(See also Overview of Biliary Function.)
Chronic cholecystitis almost always results from gallstones and prior episodes of acute cholecystitis (even if mild). Damage ranges from a modest infiltrate of chronic inflammatory cells to a fibrotic, shrunken gallbladder. Extensive calcification due to fibrosis is called porcelain gallbladder.
Gallstones intermittently obstruct the cystic duct and so cause recurrent biliary colic. Such episodes of pain are not necessarily accompanied by overt gallbladder inflammation; the extent of inflammation does not correlate with the intensity or frequency of biliary colic. Upper abdominal tenderness may be present, but usually fever is not. Fever suggests acute cholecystitis. Once episodes begin, they are likely to recur.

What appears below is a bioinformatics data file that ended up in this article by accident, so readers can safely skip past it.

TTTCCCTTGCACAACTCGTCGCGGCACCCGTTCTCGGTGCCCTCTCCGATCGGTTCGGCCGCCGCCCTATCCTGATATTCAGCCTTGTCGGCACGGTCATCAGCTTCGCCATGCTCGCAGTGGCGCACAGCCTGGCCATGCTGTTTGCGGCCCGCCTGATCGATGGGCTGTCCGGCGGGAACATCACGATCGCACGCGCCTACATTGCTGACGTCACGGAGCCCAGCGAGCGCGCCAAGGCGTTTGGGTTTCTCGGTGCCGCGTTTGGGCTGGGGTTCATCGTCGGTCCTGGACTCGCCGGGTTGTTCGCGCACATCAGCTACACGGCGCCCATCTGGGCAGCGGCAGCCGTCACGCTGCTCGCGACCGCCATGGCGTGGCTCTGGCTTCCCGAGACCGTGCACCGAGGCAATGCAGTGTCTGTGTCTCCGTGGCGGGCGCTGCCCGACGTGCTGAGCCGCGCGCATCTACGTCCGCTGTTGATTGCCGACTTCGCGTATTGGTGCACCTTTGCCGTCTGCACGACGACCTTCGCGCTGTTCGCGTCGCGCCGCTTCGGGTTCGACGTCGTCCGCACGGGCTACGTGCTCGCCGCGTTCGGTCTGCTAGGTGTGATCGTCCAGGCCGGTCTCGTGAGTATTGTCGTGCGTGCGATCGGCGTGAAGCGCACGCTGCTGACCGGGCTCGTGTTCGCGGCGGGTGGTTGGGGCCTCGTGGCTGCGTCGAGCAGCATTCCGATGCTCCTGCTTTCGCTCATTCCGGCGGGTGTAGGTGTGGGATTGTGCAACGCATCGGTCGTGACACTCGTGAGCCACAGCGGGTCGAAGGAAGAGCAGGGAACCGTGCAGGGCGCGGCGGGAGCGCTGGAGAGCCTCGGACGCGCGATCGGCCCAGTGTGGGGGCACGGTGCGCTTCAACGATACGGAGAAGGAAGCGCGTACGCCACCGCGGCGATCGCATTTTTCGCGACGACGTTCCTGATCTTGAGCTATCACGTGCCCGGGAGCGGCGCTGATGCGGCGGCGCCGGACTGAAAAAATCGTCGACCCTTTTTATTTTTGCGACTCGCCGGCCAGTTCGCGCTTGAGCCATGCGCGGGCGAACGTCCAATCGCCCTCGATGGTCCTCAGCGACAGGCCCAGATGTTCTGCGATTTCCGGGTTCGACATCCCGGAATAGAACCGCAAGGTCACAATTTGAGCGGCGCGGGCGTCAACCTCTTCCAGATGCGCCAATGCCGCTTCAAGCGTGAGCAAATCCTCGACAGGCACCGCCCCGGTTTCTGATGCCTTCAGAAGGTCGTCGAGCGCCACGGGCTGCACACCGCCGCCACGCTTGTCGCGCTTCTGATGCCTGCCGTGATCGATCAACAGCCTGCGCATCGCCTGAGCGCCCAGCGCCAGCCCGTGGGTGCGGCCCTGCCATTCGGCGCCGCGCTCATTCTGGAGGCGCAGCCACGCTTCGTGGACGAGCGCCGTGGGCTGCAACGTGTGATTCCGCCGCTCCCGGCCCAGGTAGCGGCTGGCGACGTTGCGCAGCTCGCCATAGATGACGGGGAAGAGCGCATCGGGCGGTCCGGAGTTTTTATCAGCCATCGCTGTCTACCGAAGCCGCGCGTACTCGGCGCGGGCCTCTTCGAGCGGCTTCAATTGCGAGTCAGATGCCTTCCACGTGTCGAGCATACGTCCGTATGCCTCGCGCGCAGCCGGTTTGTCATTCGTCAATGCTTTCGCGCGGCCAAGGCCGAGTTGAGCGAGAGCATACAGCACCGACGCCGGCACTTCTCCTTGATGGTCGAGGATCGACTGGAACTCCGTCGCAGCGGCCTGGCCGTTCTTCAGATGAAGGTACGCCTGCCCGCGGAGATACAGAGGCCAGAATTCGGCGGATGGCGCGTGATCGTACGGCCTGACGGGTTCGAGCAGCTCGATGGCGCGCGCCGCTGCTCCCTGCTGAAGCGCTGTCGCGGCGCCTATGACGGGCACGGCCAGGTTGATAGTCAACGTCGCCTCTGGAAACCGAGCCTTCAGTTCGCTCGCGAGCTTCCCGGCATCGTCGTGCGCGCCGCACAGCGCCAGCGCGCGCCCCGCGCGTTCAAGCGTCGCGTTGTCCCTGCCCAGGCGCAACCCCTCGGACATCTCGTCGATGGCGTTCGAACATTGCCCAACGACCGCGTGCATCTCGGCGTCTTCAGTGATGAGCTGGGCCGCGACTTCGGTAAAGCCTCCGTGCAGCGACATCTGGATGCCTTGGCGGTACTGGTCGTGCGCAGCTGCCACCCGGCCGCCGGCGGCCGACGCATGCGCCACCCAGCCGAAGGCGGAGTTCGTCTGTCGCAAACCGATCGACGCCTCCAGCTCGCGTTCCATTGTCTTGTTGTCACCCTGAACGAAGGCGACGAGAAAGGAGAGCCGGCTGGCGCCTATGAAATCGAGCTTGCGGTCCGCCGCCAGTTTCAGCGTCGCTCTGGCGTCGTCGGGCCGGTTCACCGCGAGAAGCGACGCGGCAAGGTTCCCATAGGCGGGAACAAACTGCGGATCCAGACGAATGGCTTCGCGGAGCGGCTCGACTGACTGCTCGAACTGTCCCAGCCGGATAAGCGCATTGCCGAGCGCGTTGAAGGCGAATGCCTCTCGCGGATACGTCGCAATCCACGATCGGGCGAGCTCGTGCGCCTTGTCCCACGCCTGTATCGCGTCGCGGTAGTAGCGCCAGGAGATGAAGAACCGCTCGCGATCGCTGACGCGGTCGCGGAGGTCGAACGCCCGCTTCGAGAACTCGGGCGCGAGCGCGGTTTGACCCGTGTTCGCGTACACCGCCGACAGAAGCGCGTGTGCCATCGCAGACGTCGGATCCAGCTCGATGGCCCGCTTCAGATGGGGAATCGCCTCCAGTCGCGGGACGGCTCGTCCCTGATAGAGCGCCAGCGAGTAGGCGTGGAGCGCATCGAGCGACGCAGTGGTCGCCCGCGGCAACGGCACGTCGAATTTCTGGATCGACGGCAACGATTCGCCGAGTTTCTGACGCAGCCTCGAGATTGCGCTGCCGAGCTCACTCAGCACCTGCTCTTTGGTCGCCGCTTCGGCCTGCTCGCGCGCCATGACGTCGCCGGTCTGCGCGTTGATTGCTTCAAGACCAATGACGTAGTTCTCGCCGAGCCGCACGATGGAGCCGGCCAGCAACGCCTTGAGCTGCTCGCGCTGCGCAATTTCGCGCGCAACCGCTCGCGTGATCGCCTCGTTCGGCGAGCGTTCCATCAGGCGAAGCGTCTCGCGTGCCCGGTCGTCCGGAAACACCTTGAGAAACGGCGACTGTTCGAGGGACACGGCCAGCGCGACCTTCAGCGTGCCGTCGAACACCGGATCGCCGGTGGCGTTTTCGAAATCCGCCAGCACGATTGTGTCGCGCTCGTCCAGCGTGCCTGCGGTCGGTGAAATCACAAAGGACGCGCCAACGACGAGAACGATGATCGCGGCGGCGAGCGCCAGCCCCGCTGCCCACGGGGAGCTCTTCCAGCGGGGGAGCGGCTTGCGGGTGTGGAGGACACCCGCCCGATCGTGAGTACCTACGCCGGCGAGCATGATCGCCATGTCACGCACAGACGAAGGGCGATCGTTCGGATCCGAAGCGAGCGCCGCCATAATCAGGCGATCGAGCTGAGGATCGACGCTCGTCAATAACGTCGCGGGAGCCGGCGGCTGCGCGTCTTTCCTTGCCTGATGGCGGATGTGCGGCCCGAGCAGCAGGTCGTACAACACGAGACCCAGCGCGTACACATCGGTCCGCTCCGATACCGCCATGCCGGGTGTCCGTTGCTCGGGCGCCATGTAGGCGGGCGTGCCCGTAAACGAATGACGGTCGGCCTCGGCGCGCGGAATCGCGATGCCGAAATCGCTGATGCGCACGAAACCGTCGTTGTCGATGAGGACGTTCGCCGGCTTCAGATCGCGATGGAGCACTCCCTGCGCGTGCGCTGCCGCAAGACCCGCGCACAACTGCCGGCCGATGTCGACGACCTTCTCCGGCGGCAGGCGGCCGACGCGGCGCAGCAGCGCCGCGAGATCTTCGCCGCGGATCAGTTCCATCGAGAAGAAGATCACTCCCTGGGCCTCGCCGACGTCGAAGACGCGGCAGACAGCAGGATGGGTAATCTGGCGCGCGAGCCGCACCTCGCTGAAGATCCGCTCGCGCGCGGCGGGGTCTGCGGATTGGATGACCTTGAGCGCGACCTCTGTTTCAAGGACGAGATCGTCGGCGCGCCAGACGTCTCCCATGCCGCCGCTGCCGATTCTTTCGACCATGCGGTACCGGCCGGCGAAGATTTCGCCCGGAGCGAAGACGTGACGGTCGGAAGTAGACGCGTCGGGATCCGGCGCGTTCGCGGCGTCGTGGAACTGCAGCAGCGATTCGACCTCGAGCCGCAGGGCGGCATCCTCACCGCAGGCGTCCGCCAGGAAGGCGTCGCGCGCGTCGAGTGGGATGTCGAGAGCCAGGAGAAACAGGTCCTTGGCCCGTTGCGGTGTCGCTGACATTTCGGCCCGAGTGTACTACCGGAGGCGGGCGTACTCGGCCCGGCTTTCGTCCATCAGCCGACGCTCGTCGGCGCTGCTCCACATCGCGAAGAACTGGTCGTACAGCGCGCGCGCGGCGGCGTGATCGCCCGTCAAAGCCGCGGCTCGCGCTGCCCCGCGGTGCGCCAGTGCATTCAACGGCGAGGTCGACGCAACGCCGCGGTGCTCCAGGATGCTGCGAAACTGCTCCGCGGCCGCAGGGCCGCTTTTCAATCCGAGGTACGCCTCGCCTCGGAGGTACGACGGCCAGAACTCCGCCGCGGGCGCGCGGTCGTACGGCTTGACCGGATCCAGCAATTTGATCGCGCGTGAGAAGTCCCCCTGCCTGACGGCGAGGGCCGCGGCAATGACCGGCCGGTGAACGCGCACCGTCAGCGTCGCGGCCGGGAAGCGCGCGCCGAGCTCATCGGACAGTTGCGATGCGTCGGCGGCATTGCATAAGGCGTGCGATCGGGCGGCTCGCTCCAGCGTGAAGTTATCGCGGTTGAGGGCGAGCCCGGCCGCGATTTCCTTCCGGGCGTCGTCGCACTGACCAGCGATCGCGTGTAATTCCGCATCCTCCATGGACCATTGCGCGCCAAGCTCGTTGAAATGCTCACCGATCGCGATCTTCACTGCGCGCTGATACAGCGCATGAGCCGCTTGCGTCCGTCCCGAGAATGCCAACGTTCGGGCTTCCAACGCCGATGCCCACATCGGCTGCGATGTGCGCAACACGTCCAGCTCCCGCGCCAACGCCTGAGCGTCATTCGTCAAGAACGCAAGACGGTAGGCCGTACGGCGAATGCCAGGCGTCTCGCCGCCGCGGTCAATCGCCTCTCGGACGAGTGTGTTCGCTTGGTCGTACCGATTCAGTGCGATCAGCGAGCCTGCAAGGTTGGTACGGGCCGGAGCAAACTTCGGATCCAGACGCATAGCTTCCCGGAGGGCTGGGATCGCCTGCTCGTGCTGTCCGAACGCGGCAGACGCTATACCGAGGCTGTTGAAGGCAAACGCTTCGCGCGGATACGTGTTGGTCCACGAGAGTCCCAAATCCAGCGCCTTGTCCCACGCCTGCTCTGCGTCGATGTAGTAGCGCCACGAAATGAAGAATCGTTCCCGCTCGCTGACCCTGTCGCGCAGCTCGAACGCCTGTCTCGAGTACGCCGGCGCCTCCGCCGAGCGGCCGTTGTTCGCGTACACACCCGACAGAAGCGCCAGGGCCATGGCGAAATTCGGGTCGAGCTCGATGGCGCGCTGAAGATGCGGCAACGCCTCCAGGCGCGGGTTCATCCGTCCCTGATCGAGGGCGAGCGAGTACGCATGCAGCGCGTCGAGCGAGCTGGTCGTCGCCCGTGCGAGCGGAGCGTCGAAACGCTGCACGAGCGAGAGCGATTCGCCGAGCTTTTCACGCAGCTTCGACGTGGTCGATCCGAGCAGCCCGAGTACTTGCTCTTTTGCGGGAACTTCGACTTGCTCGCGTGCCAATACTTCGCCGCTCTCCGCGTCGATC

Chronic cholecystitis is suspected in patients with recurrent biliary colic plus gallstones. Ultrasonography or another imaging test usually shows gallstones and sometimes a shrunken, fibrotic gallbladder. The diagnosis is made in patients with a history of recurrent biliary colic and ultrasonographic evidence of gallstones. Cholescintigraphy may show nonvisualization of the gallbladder but is less accurate.